processing the received play list requests while the Random Access Player is generating the output such that the play list is altered without interrupting the generation of output by the player;
identifying the activation status of a first user control button, a second user control button, and a third user control button;
deleting from the play list a plurality of selections that define a sequence based upon the activation status of the first user control button;
controlling the Random Access Player's use of the play list based upon the activation status of the second user control button; and
altering one of said plurality of selections that define a sequence based upon the activation status of the third user control button.
4. The method of claim 1, further comprising the steps of:
determining whether the output is to be generated based upon a sequence defined by the play list; and
producing output in the sequence defined by the play list if the determination is made that the output is to be generated based upon the play list.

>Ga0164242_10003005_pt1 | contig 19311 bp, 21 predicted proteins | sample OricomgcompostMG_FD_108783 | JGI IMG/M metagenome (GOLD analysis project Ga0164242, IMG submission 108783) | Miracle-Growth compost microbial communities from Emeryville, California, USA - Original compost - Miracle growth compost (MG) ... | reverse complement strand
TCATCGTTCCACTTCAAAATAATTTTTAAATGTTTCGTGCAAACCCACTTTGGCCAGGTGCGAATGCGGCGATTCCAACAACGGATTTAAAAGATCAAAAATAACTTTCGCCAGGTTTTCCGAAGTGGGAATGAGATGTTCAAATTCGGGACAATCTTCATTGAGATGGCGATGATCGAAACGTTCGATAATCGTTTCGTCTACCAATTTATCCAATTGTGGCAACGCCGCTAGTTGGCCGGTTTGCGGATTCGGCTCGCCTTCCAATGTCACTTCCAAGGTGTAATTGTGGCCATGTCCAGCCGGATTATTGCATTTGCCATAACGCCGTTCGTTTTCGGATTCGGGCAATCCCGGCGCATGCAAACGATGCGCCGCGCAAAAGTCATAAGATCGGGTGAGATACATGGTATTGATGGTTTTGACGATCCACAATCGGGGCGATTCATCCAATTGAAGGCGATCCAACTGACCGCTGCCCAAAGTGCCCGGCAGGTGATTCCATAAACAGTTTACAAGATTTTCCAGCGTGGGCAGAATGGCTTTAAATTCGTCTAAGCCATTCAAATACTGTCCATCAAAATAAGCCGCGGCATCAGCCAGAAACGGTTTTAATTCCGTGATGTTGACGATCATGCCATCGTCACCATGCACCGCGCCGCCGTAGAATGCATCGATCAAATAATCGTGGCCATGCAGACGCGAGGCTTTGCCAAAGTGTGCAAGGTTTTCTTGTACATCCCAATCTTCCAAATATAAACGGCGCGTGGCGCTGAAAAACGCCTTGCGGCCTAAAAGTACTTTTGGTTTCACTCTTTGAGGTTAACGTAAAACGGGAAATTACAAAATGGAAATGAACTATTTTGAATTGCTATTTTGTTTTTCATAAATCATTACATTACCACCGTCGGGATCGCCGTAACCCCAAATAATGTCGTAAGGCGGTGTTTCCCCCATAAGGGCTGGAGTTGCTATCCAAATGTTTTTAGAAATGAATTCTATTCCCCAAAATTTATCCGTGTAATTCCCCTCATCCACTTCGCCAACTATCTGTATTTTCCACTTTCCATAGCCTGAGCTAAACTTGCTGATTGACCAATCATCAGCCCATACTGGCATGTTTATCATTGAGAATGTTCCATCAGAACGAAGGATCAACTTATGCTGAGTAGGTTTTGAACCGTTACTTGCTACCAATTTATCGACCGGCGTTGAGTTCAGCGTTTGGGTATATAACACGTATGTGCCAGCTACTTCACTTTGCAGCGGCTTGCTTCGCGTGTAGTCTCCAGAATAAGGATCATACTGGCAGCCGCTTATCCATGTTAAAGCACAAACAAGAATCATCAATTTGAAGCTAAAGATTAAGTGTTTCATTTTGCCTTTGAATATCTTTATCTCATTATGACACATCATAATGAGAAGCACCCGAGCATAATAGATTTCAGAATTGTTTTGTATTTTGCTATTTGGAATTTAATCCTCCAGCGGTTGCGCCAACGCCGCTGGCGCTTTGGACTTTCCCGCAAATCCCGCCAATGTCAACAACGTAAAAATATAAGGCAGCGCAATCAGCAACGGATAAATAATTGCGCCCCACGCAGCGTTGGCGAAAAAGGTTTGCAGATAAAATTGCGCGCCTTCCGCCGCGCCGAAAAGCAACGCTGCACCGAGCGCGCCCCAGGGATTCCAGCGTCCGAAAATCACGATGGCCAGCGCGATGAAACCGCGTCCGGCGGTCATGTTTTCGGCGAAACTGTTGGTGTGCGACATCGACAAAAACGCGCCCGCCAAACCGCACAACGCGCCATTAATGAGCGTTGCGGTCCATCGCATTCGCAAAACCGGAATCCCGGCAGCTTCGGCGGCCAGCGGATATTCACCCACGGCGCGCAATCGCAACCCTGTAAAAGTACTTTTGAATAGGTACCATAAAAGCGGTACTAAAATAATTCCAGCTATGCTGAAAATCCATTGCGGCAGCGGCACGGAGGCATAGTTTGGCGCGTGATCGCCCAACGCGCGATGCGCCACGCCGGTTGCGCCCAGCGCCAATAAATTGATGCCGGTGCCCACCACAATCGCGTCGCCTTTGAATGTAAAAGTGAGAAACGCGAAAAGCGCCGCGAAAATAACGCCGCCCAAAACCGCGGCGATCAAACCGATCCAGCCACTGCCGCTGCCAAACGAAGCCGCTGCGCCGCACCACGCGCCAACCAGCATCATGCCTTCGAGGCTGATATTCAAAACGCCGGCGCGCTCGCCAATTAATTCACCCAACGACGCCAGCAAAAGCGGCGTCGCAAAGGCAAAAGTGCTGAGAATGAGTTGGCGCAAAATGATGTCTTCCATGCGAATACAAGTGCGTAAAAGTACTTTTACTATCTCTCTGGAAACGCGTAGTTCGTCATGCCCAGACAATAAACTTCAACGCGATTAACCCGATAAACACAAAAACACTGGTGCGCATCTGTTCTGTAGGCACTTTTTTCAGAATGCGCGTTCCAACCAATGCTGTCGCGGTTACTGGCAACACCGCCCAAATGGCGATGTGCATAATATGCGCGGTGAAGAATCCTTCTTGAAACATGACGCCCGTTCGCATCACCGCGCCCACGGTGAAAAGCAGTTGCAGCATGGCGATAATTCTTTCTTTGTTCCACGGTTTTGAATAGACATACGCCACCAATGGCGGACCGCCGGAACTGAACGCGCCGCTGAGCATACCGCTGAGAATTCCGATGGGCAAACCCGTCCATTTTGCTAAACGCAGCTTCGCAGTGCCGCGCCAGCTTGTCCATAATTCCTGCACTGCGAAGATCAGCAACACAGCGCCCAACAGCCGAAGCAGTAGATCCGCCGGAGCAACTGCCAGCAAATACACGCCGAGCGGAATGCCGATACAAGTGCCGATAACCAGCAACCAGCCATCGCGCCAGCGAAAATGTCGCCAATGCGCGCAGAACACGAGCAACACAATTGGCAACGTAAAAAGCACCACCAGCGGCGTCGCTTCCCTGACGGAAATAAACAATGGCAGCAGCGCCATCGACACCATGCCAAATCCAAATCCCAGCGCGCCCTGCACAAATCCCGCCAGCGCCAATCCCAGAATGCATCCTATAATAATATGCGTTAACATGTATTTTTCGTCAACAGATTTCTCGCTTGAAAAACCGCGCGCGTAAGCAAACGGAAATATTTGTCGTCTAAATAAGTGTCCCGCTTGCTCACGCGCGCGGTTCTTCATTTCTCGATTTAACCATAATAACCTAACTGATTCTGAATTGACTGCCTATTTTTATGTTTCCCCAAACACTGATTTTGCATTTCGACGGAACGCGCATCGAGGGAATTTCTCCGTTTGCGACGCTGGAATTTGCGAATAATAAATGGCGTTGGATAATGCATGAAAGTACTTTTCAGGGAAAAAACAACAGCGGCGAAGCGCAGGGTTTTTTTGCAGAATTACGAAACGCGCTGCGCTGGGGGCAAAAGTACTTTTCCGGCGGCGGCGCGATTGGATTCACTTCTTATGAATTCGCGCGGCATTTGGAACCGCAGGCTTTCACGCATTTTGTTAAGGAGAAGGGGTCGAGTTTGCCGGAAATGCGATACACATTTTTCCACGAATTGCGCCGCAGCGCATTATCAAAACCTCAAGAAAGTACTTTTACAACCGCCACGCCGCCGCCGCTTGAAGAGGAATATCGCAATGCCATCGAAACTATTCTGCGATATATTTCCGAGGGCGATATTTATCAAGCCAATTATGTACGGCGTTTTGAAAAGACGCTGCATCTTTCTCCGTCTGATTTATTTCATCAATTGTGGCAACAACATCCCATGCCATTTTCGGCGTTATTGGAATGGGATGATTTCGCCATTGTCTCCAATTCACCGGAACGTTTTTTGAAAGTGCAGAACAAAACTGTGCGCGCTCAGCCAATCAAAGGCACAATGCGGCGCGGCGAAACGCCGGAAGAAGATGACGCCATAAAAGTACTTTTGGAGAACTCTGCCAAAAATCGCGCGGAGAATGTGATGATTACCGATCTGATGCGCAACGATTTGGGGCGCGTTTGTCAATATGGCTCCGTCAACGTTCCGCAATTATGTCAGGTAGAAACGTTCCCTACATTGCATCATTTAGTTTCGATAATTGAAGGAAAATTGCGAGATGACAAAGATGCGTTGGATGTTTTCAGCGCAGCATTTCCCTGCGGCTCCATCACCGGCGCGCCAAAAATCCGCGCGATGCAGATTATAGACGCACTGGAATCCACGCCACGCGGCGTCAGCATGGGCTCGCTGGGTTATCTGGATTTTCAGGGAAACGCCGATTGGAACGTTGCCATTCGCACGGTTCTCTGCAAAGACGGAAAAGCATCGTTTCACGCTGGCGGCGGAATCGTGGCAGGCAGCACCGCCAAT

5. The method of claim 1, further comprising the step of processing player control requests.
6. An apparatus for altering a play list without interrupting the generation of an output by a Random Access Player that is generating the output in a sequence defined by the play list, comprising:
a memory having a data structure that stores data which identifies the sequence of the play list;
a processor that accesses the memory, the processor providing a control signal for the generation of output by the Player based upon the access to the data stored in the data structure of the memory; and
an interface control panel that receives a user request and transmits the request to the processor, the processor accessing the memory and altering the data stored in the data structure of the memory without interrupting the generation of output by the Random Access Player;
a first user control button arranged on the interface control panel,